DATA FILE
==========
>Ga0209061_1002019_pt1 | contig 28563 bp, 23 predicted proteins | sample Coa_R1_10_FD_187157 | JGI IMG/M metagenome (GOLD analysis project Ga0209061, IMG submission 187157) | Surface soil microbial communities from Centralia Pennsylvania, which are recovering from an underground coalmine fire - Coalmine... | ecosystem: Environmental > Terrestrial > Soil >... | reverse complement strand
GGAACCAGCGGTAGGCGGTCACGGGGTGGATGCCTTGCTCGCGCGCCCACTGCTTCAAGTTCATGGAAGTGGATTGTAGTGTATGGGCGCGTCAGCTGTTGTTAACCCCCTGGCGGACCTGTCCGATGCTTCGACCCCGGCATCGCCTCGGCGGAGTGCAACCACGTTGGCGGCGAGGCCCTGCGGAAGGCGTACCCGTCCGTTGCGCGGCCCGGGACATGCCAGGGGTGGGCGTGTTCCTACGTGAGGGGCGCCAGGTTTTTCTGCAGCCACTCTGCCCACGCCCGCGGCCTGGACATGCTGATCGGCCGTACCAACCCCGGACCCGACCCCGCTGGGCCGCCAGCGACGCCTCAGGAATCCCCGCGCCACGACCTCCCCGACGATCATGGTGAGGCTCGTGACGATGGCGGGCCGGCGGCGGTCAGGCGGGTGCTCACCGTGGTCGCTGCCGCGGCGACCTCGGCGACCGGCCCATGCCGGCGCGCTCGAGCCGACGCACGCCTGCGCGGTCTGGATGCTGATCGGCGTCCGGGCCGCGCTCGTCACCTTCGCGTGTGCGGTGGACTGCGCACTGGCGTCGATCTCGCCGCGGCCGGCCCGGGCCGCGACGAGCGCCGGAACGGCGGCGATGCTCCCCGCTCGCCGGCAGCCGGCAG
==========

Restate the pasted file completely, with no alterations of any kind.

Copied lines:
>Ga0209061_1002019_pt1 | contig 28563 bp, 23 predicted proteins | sample Coa_R1_10_FD_187157 | JGI IMG/M metagenome (GOLD analysis project Ga0209061, IMG submission 187157) | Surface soil microbial communities from Centralia Pennsylvania, which are recovering from an underground coalmine fire - Coalmine... | ecosystem: Environmental > Terrestrial > Soil >... | reverse complement strand
GGAACCAGCGGTAGGCGGTCACGGGGTGGATGCCTTGCTCGCGCGCCCACTGCTTCAAGTTCATGGAAGTGGATTGTAGTGTATGGGCGCGTCAGCTGTTGTTAACCCCCTGGCGGACCTGTCCGATGCTTCGACCCCGGCATCGCCTCGGCGGAGTGCAACCACGTTGGCGGCGAGGCCCTGCGGAAGGCGTACCCGTCCGTTGCGCGGCCCGGGACATGCCAGGGGTGGGCGTGTTCCTACGTGAGGGGCGCCAGGTTTTTCTGCAGCCACTCTGCCCACGCCCGCGGCCTGGACATGCTGATCGGCCGTACCAACCCCGGACCCGACCCCGCTGGGCCGCCAGCGACGCCTCAGGAATCCCCGCGCCACGACCTCCCCGACGATCATGGTGAGGCTCGTGACGATGGCGGGCCGGCGGCGGTCAGGCGGGTGCTCACCGTGGTCGCTGCCGCGGCGACCTCGGCGACCGGCCCATGCCGGCGCGCTCGAGCCGACGCACGCCTGCGCGGTCTGGATGCTGATCGGCGTCCGGGCCGCGCTCGTCACCTTCGCGTGTGCGGTGGACTGCGCACTGGCGTCGATCTCGCCGCGGCCGGCCCGGGCCGCGACGAGCGCCGGAACGGCGGCGATGCTCCCCGCTCGCCGGCAGCCGGCAG